The June 10 knee-jerk editorial "The Hold on Mr. Inhofe" missed the point behind my decision to place holds on Clinton nominees in response to the president's abuse of the recess appointment power.
The president's underhanded appointment, on the last day of a five-day Senate recess, of a highly controversial individual -- James Hormel -- to an ambassadorial post is an affront to the Senate and to the American people. By never submitting the required financial disclosure forms to the appropriate committee, this nominee avoided a confirmation hearing during this session of the Senate.
He did have a hearing in the previous Congress, but it occurred well before some of the more controversial aspects of the candidate's background were fully known to the Senate. This year, the normal confirmation process should have been allowed to proceed again with a full airing of these issues. That it did not proceed in this manner is due to actions of the administration, not to any action by this, or any other, senator.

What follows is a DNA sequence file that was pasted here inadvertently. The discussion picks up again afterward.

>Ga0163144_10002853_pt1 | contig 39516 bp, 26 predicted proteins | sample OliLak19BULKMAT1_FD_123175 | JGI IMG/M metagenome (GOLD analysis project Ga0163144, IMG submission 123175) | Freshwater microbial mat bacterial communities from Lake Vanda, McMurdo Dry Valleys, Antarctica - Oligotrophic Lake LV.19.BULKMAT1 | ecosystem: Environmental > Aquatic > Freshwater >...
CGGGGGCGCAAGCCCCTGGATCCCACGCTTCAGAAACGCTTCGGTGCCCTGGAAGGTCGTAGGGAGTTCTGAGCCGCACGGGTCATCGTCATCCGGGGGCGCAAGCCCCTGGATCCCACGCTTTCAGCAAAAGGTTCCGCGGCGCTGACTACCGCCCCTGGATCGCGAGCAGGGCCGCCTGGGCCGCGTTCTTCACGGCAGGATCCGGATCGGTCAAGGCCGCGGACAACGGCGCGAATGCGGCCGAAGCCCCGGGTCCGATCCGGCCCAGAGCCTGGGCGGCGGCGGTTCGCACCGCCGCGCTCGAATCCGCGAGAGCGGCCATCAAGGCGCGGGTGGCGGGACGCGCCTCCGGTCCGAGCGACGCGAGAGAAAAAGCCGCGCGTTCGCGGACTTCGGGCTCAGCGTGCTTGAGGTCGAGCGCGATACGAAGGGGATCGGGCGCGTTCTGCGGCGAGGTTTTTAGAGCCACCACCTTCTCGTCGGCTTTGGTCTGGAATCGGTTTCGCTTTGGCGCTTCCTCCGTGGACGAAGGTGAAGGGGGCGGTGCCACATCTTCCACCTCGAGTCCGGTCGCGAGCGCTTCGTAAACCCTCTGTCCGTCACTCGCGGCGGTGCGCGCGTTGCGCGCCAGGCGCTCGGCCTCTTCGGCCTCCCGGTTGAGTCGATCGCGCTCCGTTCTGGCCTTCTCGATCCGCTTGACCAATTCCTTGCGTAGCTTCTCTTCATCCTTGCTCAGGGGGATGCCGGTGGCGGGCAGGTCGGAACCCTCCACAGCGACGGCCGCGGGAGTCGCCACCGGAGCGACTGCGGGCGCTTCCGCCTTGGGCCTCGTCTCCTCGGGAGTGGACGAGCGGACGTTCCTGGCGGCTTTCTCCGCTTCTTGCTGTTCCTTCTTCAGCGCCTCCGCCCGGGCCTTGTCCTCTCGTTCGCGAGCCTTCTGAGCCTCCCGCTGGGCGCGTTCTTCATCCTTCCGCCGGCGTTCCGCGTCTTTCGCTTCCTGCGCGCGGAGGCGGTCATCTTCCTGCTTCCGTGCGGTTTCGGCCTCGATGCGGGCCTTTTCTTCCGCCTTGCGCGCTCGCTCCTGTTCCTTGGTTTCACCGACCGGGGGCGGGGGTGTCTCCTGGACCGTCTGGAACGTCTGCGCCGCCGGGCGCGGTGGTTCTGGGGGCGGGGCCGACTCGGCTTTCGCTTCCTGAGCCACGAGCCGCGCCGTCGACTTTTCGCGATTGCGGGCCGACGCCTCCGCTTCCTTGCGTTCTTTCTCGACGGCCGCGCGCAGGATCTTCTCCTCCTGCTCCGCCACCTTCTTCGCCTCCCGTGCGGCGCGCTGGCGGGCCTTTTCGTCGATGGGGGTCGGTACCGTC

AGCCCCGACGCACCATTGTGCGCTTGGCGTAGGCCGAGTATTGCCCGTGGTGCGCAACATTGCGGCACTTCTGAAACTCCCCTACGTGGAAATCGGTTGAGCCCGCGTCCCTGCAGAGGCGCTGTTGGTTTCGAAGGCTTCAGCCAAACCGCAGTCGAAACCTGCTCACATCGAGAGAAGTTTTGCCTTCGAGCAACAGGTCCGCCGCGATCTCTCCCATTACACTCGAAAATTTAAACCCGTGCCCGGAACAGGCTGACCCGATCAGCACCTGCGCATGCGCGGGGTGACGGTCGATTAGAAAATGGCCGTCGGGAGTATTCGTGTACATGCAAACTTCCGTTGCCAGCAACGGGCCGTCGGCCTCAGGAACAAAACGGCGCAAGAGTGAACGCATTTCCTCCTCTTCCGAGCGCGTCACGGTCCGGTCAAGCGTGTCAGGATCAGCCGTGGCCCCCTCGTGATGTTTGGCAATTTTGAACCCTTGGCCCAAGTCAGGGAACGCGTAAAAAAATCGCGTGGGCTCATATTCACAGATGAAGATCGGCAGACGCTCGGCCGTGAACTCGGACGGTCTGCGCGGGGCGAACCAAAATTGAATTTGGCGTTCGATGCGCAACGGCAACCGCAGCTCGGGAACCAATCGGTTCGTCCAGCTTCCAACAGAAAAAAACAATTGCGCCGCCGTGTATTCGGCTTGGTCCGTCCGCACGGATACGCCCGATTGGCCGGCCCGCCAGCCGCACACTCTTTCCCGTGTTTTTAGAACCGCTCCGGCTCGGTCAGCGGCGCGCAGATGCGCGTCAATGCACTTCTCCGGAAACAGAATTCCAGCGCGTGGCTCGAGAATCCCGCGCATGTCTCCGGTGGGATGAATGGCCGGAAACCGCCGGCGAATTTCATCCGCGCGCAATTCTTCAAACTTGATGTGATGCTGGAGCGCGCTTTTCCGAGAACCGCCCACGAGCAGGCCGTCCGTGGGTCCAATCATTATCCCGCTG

However, Mr. Hormel is not the issue. My action was not intended to undo his appointment. He is the ambassador to Luxembourg. The issue is that his appointment in this arbitrary manner is unconstitutional and a threat to the Senate's role in the confirmation process.
In placing holds on Mr. Clinton's nominees, I did exactly what Sen. Robert Byrd (D-W. Va.) did to protest recess appointments in the Reagan administration. In 1985 Sen. Byrd put holds on 76 nominations and more than 5,000 military promotions for almost two months. I have not been able to find any evidence that The Post editorially disapproved of his actions at that time.
In the end, President Reagan satisfied Sen. Byrd by agreeing that he would notify the Senate, in advance of a recess, of his intention to make any future recess appointments. Just as I insisted, President Clinton has now joined in endorsing this same agreement for the future even though he deliberately violated it on June 4. As a result I have lifted my holds as I said I would.
I applaud the president for agreeing with me that what happened on June 4 should not happen again.
JAMES M. INHOFE
U.S. Senator (R-Okla.)